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we have one or two such courses in production, pawn_mover :-)
i agree with your suggestion absolutely!
That sounds great. Could you give an idea of when they'll be available?
EDIT: And who the authors are?
i can't wait!!!
i want to work my way up to Silman's course.
should be one published on Sept 1st.
paul, the exercises are tailored to different levels. and by very good chess teachers who know that chess level is not defined by how many moves long an example is. there are 1 move puzzles that are extremely difficult, and 5 move puzzles that are extremely easy.
How about something on how to stop screwing up tactics problems.
I am happy to see that a novice level strategy course is on the way!
sounds like the free demo doesn't give you a very good sense of what chess mentor is, and i should look into changing the demo.
I think there are som very great lessons in chess mentor. What I am missing do is the conection to the videolessons...
To illustrate my point... There is a great videoseries of rookendgames by mr Rench and there is a chessmentor course in rookendgames but there is no realconection... What if mr Rench during his videolesson stopt at a specific time and stated that the viever shuld do lesson 2 and 3 in that specific chessmentorcours before continuing the videolesson...and so on...
My belife is that the learning experiens shuld be greater and even boost chess.com as a hole!
What do you think mr Dpruess?
Perhaps Analyzing Opening Variations?
This might not be the place for this comment, however until joining chess.com I have been completely self taught. Many of the mentor problems start with titles like "the Rubenstein version for the catalan" (just made That up) and since I never learned book openings, my moves are constantly met with comments like "good move if this was the scoth, but this is a catalan".
I don't feel like I learn as much during these lessons because I never learned the opening to begin with. At least on video lessons I can pause and explore the opening main lines. I know there are other places to explore book openings, I spend a lot of time there but perhaps a course on openings should be a pre requisite or addition to the mentor course.
I feel that sometimes chess.com was built for 1800+ rated players with years of chess education. I just wanted you you to know that there are a few of us who joined the site at about a 1300 level and could use some secondary education before the graduate work begins.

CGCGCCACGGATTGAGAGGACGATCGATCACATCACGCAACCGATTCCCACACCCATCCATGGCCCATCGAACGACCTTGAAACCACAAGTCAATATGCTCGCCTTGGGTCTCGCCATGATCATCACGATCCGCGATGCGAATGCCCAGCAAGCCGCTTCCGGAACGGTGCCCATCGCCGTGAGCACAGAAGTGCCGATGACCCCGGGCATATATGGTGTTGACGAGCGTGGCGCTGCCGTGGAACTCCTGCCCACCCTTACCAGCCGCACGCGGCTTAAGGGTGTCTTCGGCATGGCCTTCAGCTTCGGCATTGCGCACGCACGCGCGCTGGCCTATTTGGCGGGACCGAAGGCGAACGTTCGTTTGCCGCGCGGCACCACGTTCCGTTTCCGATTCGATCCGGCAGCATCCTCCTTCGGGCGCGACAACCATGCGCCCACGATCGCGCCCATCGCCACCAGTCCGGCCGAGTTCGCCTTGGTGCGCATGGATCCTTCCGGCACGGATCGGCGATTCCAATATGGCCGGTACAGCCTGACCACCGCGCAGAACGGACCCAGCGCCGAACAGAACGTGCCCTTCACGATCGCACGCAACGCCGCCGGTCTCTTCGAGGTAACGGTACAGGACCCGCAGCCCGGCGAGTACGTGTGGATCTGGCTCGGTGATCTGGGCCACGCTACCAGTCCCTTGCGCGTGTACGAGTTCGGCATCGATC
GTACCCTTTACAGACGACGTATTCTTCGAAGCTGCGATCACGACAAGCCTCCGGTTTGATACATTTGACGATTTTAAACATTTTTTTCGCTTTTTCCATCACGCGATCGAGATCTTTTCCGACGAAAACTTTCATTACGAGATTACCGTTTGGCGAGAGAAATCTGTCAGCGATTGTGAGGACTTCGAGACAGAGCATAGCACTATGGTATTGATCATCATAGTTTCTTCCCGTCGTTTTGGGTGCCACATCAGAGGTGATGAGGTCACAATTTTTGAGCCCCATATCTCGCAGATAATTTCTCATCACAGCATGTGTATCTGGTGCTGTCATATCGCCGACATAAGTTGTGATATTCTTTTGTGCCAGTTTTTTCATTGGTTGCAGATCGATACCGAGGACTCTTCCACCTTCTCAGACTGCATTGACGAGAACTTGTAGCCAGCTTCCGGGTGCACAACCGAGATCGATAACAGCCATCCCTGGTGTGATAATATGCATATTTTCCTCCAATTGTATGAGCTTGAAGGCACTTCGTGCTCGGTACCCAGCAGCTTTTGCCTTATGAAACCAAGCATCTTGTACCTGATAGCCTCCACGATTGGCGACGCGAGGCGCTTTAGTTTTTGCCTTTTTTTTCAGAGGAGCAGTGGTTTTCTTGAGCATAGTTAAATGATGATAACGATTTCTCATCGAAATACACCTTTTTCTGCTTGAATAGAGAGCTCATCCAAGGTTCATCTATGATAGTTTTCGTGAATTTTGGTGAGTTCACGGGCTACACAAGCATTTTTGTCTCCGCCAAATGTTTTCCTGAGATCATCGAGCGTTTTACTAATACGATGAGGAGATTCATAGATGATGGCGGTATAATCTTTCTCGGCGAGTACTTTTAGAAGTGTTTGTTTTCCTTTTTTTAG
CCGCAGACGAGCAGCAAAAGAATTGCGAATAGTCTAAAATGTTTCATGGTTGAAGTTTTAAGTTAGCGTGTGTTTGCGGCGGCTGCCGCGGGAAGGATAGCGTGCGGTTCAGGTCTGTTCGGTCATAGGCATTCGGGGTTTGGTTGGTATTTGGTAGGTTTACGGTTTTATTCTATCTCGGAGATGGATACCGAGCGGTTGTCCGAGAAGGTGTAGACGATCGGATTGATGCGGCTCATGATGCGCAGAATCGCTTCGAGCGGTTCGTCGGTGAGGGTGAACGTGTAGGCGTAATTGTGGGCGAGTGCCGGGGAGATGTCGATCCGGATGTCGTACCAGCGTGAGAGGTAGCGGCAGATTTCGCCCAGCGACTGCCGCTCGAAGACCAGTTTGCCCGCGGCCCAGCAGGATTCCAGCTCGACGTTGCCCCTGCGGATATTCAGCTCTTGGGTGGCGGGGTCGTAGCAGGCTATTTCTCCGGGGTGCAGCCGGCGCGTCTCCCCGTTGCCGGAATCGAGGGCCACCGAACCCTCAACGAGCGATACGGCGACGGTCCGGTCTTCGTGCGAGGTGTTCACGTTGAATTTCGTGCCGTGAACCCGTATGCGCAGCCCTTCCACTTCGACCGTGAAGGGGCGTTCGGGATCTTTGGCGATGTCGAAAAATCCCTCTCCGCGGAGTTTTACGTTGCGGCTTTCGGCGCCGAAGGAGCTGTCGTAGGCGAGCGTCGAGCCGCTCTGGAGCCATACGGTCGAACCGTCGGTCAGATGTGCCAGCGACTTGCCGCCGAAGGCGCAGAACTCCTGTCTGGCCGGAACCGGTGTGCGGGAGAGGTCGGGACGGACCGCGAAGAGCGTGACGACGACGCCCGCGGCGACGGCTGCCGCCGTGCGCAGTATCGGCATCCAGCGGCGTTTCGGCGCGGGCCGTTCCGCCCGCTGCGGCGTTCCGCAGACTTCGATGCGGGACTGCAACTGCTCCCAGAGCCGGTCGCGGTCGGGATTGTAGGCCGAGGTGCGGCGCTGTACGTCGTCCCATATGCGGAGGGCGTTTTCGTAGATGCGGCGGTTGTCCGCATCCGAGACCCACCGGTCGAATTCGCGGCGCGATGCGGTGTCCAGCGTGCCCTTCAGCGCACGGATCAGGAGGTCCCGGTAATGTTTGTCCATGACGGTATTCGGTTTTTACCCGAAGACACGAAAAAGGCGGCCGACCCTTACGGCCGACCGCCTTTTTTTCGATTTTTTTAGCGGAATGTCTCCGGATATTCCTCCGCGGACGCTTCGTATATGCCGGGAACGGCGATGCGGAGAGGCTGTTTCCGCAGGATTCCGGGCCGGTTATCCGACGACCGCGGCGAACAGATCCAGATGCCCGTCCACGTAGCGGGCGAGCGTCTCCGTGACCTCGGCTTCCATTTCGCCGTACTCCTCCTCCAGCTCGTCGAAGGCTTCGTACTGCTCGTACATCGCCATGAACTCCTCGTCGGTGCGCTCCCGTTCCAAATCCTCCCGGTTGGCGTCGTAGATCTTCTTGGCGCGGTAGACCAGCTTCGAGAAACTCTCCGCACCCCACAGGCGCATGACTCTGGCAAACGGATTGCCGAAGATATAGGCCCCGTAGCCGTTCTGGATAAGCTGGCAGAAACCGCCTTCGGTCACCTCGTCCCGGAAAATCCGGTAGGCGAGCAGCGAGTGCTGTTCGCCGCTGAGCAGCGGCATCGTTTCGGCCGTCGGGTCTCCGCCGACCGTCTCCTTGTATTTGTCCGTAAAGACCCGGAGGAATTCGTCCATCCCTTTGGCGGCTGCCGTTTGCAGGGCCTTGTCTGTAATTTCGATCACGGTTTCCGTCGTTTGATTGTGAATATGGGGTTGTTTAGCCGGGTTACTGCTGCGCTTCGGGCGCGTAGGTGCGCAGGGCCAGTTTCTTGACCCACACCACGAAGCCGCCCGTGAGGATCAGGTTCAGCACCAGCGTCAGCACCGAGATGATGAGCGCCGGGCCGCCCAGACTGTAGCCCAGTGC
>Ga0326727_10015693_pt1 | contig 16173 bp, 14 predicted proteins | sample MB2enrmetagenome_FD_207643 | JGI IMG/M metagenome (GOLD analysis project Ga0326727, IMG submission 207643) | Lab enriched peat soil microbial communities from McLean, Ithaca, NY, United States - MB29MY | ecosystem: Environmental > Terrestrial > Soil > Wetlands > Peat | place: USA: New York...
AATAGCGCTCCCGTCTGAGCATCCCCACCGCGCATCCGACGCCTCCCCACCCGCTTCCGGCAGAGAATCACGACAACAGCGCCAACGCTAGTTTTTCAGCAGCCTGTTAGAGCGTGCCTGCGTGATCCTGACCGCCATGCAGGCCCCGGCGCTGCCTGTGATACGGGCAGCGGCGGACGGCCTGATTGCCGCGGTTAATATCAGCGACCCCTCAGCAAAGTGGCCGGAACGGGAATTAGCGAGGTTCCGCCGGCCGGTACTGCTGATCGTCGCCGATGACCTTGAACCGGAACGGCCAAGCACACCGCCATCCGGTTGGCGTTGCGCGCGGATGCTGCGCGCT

I think you have a great site and don't want people a little less obsessed than myself to lose interest.
Sincerely Carl Twoblkaces
P.S. Oh yeah, a comment section after the lesson would be a good idea. I was so frustrated after Fm Wolski gave us a tactical position, then upon solving it in perfect order asked us to show other wins and began docking points for not playing sub par chess. A place to vent would be nice. Getting discussions going is never a bad thing.
Is it possible to arrange a course where you play an tactical endgame? Idea: - You have to play many good moves in order to win. The solution is not just one move - it's like many combinations in the same exercize. - If you don't make the correct solution you will finish the game against the computer.It's both playing and solving in the same exercize.
That's a good point toffe! Utilizing and combining the features chess.com has to offer. I tried something similiar in my Lesson 1 - Tactics (page 1/page 2) blog:
Linking chess mentor to chess.com videos or creating videos for a small introduction on one chess mentor lesson is excellent. (or at least showing video links related to the chess mentor lessons.) It should be kept as simple as possible. Having 15 links to different author's makes it difficult to learn, since you reread many thing's etc.
@IM klippfiskkjerringaHow about linking some of these lessons to the Computer Workout?
Regarding discussion/comments !AFTER! one lesson seems good. BTW there are active groups for some of these lessons.
i assure you chess.com was built with all players in mind, from those learning the rules all the way up to professional players. there is plenty of content for experienced 1800+ players, but there is also plenty of content for 1300 players, and you can just pick and choose which courses to look at. notice that when you go to http://www.chess.com/chessmentor/courses.html you can see the average rating of the lessons in each course, and thus pick a course that's more or less at your level. also within the courses, you can see which specific lessons are at your level.
i don't think chess mentor is the best tool to teach self-taught players the names for all the openings. perhaps an encyclopedia of opening names in article form.
Common maneuvers in the middlegame
The book "Chess Middlegames" of Laslo Polgar tell some:
Attack with pawns, Activation of pieces, Weak square, Minority attack...
You could easilie make a whole lesson about each chapter of that book
I think you need to check your lessons by a strong engine, many of your examples in your old lessons are simply wrong. Thats the rason why i did stop using mentor ( it was very helpful though ). As soon as your lessons are computerproof i will join Chess mentor again
i have edited the mentor courses appearing over the last 3 years that i have worked at chess.com, but i'm not going to go back through hundreds of old lessons from before my time. it's too much work. :(
have you done these:
i've got an advanced endgame course coming out april 1st.
i'll pass the video suggestion on to Danny and Dejan.
ofc the two Scotch courses may not be in your repertoire-- they aren't in mine. but i still found that i learned some very interesting things about chess from them. so if you were just looking to spend some quality chess time, i thought those might still hold some interest for you.